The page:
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Officer safety justified opening ajar car door

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The opening of an ajar car door by a police officer during a foot chase with a suspected robber didn't violate the man's federal or state constitutional rights, the Indiana Court of Appeals concluded today.

In Joshua P. Lindsey v. State of Indiana, No. 29A02-0902-CR-196, the appellate court determined that the exigent circumstance of officer safety justified Officer Charles Kruse's opening wider Joshua Lindsey's car door and visually inspecting the interior to make sure no one else was in the car. Lindsey left the driver's side door slightly ajar.

Kruse saw Lindsey run into a CVS, brandish a weapon, and then quickly leave the store running in the direction of his car. A thorough search of the car wasn't performed until a search warrant was obtained and Lindsey was in custody. He moved to suppress the evidence found in the car, claiming Kruse's actions violated his constitutional rights. The trial court denied his motion.

"Officer Kruse merely opened wider a door that was already ajar to look inside the car based on a reasonable belief that an armed accomplice might be inside. Any expectation of privacy Lindsey had in his car was surely reduced when he parked his car in a public lot with the door ajar and the key in the ignition," wrote Judge Nancy Vaidik.

The officer's actions were also reasonable under the Indiana Constitution, based on Litchfield v. State, 824 N.E.2d 356, 359 (Ind. 2005). Kruse had a high degree of suspicion that Lindsey had just violated the law because he saw Lindsey go into the CVS with a weapon. The degree of intrusion of his quick inspection of the car was minimal and he performed the search based on law enforcement safety, wrote the judge.

Lindsey also challenged the removal of juror No. 37 for cause, and in denying his Baston challenge to the state's preemptory strike of juror No. 10. The jurors in question and Lindsey are African-American.

The trial court didn't err in striking juror No. 37 because he answered it would be hard for him to be fair and impartial to the state because of past experiences he had with police, the appellate court concluded. The trial court also didn't err in denying Lindsey's Baston challenge because the state proved it removed juror No. 10 for race-neutral reasons. In addition, juror No. 5, who is also African-American, was struck by Lindsey.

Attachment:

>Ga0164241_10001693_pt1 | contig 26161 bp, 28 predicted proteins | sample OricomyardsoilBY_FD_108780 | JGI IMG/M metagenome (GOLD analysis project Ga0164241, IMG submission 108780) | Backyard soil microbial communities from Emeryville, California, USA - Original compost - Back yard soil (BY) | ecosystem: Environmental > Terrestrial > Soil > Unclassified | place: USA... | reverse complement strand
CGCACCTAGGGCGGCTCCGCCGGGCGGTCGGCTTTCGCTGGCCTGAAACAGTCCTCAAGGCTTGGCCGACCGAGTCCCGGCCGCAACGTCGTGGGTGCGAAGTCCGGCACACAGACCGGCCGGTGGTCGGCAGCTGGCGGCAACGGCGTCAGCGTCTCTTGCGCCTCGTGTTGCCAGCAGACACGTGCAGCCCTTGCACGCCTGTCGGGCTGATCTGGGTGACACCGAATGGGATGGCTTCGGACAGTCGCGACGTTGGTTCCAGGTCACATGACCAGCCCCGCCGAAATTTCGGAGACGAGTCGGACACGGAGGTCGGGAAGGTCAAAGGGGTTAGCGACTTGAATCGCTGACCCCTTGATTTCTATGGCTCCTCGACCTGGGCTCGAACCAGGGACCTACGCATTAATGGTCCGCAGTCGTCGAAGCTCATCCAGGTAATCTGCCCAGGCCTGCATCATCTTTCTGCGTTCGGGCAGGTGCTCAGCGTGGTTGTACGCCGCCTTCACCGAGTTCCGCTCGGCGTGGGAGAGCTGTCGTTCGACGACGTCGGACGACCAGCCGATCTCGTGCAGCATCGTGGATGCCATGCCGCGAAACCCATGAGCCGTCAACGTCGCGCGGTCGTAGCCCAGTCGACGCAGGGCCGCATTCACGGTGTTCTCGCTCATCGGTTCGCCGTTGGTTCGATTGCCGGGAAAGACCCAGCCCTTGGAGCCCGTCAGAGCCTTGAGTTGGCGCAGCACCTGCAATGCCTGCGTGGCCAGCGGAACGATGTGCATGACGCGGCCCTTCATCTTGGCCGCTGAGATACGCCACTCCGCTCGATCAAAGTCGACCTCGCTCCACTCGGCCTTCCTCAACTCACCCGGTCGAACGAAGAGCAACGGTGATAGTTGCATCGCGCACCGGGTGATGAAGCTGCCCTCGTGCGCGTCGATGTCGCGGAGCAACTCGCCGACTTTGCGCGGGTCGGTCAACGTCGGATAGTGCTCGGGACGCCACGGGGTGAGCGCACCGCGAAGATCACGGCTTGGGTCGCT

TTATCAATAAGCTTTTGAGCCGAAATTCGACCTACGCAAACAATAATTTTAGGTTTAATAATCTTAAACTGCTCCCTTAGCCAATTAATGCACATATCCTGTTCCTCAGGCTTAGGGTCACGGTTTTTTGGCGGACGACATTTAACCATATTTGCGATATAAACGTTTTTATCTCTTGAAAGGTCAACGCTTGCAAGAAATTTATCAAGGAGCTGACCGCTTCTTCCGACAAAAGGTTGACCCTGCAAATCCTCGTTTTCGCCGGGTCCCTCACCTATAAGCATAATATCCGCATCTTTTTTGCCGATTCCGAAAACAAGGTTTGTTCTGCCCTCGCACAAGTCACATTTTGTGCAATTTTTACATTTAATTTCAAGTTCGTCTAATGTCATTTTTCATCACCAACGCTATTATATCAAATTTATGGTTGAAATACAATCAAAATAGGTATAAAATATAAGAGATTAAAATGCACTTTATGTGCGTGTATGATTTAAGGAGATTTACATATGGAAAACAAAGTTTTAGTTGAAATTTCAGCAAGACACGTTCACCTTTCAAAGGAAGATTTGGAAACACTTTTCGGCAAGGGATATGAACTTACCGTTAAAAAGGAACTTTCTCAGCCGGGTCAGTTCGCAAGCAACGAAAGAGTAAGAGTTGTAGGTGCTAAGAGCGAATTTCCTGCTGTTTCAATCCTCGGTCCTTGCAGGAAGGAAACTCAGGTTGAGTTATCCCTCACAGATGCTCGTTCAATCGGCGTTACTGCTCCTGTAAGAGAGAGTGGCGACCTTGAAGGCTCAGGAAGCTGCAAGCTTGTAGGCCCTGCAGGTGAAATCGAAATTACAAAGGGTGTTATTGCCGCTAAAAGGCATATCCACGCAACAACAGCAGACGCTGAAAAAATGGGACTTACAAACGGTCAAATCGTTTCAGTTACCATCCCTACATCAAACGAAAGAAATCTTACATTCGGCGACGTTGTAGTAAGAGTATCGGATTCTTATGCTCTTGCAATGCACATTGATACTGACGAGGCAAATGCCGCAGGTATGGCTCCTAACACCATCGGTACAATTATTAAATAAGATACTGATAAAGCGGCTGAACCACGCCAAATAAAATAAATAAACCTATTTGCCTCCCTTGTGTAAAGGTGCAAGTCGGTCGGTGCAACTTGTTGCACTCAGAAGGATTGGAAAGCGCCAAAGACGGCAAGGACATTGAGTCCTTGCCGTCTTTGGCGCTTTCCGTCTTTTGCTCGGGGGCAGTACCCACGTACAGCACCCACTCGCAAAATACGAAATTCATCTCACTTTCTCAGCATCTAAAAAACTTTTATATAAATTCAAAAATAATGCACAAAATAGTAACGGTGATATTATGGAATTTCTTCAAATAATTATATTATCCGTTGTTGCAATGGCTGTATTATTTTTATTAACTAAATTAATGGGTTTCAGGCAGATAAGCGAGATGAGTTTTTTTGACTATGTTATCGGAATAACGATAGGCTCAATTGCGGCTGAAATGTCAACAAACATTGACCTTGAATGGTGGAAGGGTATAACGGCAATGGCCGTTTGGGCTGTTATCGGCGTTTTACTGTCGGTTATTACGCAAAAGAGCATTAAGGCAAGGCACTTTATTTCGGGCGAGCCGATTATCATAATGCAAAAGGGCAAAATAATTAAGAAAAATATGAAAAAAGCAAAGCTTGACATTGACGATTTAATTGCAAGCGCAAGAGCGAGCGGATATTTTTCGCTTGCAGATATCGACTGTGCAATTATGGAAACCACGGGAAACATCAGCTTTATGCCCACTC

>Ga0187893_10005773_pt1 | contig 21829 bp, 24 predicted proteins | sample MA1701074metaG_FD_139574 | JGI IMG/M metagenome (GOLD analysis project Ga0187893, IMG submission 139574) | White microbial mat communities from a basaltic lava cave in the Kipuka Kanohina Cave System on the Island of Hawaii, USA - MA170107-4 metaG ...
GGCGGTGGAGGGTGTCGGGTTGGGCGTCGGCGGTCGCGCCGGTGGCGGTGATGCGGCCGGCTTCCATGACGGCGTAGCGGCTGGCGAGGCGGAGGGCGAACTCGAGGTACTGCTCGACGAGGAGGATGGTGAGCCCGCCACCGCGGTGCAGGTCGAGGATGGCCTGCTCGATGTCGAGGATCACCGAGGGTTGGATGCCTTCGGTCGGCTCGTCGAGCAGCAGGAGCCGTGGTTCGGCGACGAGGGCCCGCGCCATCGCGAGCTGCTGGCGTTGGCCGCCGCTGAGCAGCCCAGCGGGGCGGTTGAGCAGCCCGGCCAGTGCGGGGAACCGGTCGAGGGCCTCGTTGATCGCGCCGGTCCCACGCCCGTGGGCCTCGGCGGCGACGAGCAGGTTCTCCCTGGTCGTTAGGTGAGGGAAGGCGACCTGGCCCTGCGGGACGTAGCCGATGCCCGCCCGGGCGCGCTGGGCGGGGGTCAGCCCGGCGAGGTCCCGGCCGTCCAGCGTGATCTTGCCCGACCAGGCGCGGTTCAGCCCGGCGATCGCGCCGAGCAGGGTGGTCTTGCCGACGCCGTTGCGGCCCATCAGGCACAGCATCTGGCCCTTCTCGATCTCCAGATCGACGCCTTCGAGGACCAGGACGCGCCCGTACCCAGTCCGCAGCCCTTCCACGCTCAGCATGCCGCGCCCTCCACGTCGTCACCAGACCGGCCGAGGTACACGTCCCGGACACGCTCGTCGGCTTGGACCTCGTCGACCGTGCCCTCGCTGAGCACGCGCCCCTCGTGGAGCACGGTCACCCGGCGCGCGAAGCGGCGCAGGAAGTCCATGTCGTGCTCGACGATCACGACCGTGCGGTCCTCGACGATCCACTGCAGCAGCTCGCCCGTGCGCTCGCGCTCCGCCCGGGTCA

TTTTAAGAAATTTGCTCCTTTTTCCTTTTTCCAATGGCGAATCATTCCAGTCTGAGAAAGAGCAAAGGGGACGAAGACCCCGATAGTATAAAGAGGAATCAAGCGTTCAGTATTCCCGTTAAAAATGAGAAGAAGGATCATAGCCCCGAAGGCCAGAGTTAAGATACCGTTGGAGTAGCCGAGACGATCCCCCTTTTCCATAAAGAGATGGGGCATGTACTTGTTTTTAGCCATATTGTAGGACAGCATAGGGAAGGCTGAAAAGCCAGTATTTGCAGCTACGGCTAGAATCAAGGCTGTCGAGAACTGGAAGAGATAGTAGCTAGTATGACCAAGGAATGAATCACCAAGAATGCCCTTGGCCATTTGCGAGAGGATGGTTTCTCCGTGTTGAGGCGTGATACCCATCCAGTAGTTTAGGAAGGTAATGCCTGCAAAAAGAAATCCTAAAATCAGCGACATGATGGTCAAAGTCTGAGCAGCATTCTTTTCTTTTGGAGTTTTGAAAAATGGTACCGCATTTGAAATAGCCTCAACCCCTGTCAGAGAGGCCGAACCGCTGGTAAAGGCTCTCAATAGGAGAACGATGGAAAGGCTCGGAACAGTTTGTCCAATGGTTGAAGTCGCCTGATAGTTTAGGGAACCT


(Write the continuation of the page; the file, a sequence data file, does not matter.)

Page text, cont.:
The Court of Appeals also affirmed Lindsey's aggregate 70-year sentence for robbery, criminal confinement, resisting law enforcement, and adjudication as a habitual offender.

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  1. Hail to our Constitutional Law Expert in the Executive Office! “What you’re not paying attention to is the fact that I just took an action to change the law,” Obama said.

  2. What is this, the Ind Supreme Court thinking that there is a separation of powers and limited enumerated powers as delegated by a dusty old document? Such eighteen century thinking, so rare and unwanted by the elites in this modern age. Dictate to us, dictate over us, the massess are chanting! George Soros agrees. Time to change with times Ind Supreme Court, says all President Snows. Rule by executive decree is the new black.

  3. I made the same argument before a commission of the Indiana Supreme Court and then to the fedeal district and federal appellate courts. Fell flat. So very glad to read that some judges still beleive that evidentiary foundations matter.

  4. KUDOS to the Indiana Supreme Court for realizing that some bureacracies need to go to the stake. Recall what RWR said: "No government ever voluntarily reduces itself in size. Government programs, once launched, never disappear. Actually, a government bureau is the nearest thing to eternal life we'll ever see on this earth!" NOW ... what next to this rare and inspiring chopping block? Well, the Commission on Gender and Race (but not religion!?!) is way overdue. And some other Board's could be cut with a positive for State and the reputation of the Indiana judiciary.

  5. During a visit where an informant with police wears audio and video, does the video necessary have to show hand to hand transaction of money and narcotics?

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